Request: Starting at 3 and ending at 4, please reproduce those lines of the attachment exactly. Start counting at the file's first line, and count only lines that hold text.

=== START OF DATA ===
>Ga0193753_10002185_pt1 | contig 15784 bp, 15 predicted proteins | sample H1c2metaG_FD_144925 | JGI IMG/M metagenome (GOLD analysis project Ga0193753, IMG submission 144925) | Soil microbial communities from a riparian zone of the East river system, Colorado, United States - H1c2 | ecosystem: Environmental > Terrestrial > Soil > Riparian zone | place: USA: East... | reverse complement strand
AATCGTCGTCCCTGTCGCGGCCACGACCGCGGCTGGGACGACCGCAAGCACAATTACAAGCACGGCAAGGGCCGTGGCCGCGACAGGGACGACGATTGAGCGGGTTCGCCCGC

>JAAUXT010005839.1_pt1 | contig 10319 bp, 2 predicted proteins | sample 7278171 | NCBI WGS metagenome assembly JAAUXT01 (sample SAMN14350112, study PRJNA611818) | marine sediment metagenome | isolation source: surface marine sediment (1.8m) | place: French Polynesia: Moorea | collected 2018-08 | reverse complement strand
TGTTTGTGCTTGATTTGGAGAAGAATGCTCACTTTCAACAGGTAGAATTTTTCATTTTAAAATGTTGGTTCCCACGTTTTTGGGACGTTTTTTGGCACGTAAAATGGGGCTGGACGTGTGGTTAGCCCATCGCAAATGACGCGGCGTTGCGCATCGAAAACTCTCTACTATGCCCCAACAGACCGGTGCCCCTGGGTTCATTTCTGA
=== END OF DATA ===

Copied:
>JAAUXT010005839.1_pt1 | contig 10319 bp, 2 predicted proteins | sample 7278171 | NCBI WGS metagenome assembly JAAUXT01 (sample SAMN14350112, study PRJNA611818) | marine sediment metagenome | isolation source: surface marine sediment (1.8m) | place: French Polynesia: Moorea | collected 2018-08 | reverse complement strand
TGTTTGTGCTTGATTTGGAGAAGAATGCTCACTTTCAACAGGTAGAATTTTTCATTTTAAAATGTTGGTTCCCACGTTTTTGGGACGTTTTTTGGCACGTAAAATGGGGCTGGACGTGTGGTTAGCCCATCGCAAATGACGCGGCGTTGCGCATCGAAAACTCTCTACTATGCCCCAACAGACCGGTGCCCCTGGGTTCATTTCTGA